rublike one with red wine, olive oil, garlic, and basiland it will help all theflavors blossom while the anchovy will fade in to the background. “The real reason most people are opposed to anchovies or think theydon’t like them is because they have never tasted a good-quality anchovy,properly used,” says chef Nelson. The secret to learning to love the anchovy, heexplains, is knowing how to cook with them.About the Book The creative impetus behind 100 Ways to Do Anchovies stirred whenNicholson and Nelson were working on their cookbook, 100 Ways to Do Caesar.“I was doing research on anchovies for that cookbook, and realized there was nodefinitive book on anchovies,” writes Nicholson. “I also discovered that anchoviesare a lot of chefs’ secret weapon.” The cookbook also spawned from John andLynn’s mutual love of anchovies. “It’s like we couldn’t stop talking aboutanchovies, and coming up with new ideas for ways to use them in the kitchen,”laughs Nicholson. Nelson grew up in the Pacific Northwest where fish and seafood played abig role in his childhood experiences. “When I was a kid running around thedocks, we used to jig for anchovies…which I thought was really fun. We ate a lotof small fishes, and the natives all had smelt, herring, candlefish…they usedthem for their oils and to burn. Anchovies and small fish felt like an essential partof life.” Nelson’s Scandinavian roots are instilled with memories of his Swedishaunt making herring casserole for breakfast. “Oh my God, was that good,”exclaims Nelson. As a teenager, Nelson traveled through Europe and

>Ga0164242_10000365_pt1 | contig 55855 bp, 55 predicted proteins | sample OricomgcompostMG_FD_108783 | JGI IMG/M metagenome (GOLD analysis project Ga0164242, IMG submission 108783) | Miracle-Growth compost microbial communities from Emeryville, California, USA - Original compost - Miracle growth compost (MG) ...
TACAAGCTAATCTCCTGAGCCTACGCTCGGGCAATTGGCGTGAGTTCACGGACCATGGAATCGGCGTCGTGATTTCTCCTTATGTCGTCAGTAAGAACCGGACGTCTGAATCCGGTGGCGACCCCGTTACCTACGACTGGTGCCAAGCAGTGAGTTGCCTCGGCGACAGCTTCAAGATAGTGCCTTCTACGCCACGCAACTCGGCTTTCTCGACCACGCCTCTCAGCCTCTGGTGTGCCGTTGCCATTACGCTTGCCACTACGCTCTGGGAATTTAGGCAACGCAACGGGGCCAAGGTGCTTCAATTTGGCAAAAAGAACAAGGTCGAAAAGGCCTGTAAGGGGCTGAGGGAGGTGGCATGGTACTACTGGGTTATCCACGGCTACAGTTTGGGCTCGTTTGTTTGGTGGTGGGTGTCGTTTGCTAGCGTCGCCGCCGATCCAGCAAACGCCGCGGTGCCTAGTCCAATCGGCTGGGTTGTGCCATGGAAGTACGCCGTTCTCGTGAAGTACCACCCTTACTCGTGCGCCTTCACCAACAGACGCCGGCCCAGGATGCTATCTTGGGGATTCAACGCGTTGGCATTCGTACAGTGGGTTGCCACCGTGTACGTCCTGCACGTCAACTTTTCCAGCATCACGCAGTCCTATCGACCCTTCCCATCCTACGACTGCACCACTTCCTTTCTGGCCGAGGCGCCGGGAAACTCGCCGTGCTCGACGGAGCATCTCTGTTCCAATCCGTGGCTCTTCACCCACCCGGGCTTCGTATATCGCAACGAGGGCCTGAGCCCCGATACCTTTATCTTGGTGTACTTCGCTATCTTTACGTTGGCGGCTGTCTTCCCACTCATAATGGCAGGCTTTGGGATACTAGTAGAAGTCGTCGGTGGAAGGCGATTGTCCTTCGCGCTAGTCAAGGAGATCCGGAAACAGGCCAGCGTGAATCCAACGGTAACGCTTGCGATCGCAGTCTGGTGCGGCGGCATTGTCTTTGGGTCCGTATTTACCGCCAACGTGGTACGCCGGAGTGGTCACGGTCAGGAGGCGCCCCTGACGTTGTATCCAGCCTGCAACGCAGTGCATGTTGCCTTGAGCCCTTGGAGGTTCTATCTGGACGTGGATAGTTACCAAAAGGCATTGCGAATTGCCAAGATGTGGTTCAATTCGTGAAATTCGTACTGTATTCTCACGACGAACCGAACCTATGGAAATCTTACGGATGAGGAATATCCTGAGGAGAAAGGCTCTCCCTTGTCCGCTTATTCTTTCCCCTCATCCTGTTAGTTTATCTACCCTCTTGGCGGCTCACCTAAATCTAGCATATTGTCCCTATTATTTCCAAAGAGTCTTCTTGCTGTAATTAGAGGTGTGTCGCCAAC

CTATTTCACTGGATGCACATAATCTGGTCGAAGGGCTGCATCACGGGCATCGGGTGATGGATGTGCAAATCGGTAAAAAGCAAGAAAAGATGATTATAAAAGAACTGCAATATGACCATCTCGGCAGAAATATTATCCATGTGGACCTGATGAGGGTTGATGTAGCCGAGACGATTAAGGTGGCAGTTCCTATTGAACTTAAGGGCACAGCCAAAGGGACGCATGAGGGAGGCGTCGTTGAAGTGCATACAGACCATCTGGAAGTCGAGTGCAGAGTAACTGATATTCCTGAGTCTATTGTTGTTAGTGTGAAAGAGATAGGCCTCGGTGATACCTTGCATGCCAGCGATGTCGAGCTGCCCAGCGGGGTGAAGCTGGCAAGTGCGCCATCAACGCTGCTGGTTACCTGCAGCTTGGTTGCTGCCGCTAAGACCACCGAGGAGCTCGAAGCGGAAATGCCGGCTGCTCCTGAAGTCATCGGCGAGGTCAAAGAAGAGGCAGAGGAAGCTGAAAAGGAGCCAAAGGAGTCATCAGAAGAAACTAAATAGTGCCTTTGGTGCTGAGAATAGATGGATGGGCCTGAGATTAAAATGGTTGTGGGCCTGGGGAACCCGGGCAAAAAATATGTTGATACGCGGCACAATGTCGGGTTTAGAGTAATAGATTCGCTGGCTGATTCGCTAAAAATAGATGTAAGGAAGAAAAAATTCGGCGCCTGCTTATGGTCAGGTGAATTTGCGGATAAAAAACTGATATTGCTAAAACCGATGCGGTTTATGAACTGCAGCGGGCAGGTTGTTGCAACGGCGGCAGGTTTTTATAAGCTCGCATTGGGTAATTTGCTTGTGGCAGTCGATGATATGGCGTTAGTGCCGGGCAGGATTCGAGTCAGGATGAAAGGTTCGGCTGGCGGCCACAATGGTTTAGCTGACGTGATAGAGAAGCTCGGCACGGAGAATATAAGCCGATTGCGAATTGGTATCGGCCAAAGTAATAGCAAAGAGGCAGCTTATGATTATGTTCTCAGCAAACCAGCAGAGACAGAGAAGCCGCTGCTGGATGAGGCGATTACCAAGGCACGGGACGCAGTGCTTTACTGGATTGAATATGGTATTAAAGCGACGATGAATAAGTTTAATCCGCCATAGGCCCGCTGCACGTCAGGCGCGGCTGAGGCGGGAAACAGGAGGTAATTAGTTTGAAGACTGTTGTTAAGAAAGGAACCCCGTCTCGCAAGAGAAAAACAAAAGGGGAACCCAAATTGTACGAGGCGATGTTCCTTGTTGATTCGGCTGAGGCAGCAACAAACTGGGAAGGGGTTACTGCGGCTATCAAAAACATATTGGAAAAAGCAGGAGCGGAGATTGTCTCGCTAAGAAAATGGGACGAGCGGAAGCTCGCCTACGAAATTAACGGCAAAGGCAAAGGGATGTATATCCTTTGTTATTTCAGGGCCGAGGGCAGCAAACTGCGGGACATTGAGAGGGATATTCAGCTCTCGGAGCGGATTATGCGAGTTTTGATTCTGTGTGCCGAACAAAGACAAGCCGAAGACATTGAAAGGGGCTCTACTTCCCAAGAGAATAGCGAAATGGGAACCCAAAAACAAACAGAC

remembers eating fresh anchovies, and wondering why people in the U.S. didn’teat these really healthy, little fish. Beginning with his very first restaurant, Nelson started cooking withanchovies. “From flat filets, to fresh or frozen, to paste. Because the flavorimparts so much….the fat is your flavor distributor, plus you have that salt whichis also a flavor enhancer,” says Nelson. “Anchovies have been one of my ‘secret’ingredients in my restaurant for years,” confides Nelson. “You know the saying:what you don’t know, won’t hurt you?” Over time, however, nosey dinersdemanded to know what was creating the depth, the divine ‘otherness’ of somany of his dishes. “So I told them,” laughs Nelson. “I guess the fish is out of thebag!” Nicholson also grew up in the Pacific Northwest, in Seattle, andremembers a restaurant at Pikes Place Market that served the classic BagnaCauda that she says “was to die for.” “That was my ‘ah-ha’ moment,” saysNicholson. “That’s when I knew anchovies were a really top-secret ingredient thatI wanted to incorporate in to my cooking.” Of course, I first started usinganchovies in Caesar salads. In my late 20s, I started making my ownWorcestershire sauce and fish sauce. So cooking with anchovies has alwaysbeen a part of my cooking.” Nicholson also has fond memories of eating fresh anchovies whiletraveling through Spain and Portugal in the late ‘70s and early ‘80s. “I remembereating anchovies all the time there. Amazing tapas on the coast and inBarcelona. Cheap and goodespecially deep fried anchoviesthey servedfresh, grilled anchovies as well. We ate fresh anchovies for breakfast and when I